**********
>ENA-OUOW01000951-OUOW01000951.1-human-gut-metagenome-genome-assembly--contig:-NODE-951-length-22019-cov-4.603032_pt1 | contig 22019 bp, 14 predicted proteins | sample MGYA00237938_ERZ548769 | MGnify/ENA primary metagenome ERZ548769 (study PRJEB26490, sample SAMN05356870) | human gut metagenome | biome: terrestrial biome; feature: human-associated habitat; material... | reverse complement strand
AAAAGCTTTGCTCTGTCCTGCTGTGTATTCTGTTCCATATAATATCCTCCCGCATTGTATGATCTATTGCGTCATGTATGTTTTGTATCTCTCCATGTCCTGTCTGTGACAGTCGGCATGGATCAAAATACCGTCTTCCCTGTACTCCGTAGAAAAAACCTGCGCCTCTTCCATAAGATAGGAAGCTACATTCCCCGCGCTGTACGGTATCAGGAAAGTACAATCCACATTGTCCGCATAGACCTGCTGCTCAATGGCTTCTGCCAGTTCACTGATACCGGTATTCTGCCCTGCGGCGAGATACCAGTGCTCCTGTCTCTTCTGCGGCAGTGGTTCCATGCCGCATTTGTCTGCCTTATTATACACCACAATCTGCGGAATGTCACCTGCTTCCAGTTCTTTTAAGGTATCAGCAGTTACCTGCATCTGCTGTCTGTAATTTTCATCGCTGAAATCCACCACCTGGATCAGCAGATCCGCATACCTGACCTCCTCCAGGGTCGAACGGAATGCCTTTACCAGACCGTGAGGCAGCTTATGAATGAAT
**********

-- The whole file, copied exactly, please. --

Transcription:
>ENA-OUOW01000951-OUOW01000951.1-human-gut-metagenome-genome-assembly--contig:-NODE-951-length-22019-cov-4.603032_pt1 | contig 22019 bp, 14 predicted proteins | sample MGYA00237938_ERZ548769 | MGnify/ENA primary metagenome ERZ548769 (study PRJEB26490, sample SAMN05356870) | human gut metagenome | biome: terrestrial biome; feature: human-associated habitat; material... | reverse complement strand
AAAAGCTTTGCTCTGTCCTGCTGTGTATTCTGTTCCATATAATATCCTCCCGCATTGTATGATCTATTGCGTCATGTATGTTTTGTATCTCTCCATGTCCTGTCTGTGACAGTCGGCATGGATCAAAATACCGTCTTCCCTGTACTCCGTAGAAAAAACCTGCGCCTCTTCCATAAGATAGGAAGCTACATTCCCCGCGCTGTACGGTATCAGGAAAGTACAATCCACATTGTCCGCATAGACCTGCTGCTCAATGGCTTCTGCCAGTTCACTGATACCGGTATTCTGCCCTGCGGCGAGATACCAGTGCTCCTGTCTCTTCTGCGGCAGTGGTTCCATGCCGCATTTGTCTGCCTTATTATACACCACAATCTGCGGAATGTCACCTGCTTCCAGTTCTTTTAAGGTATCAGCAGTTACCTGCATCTGCTGTCTGTAATTTTCATCGCTGAAATCCACCACCTGGATCAGCAGATCCGCATACCTGACCTCCTCCAGGGTCGAACGGAATGCCTTTACCAGACCGTGAGGCAGCTTATGAATGAAT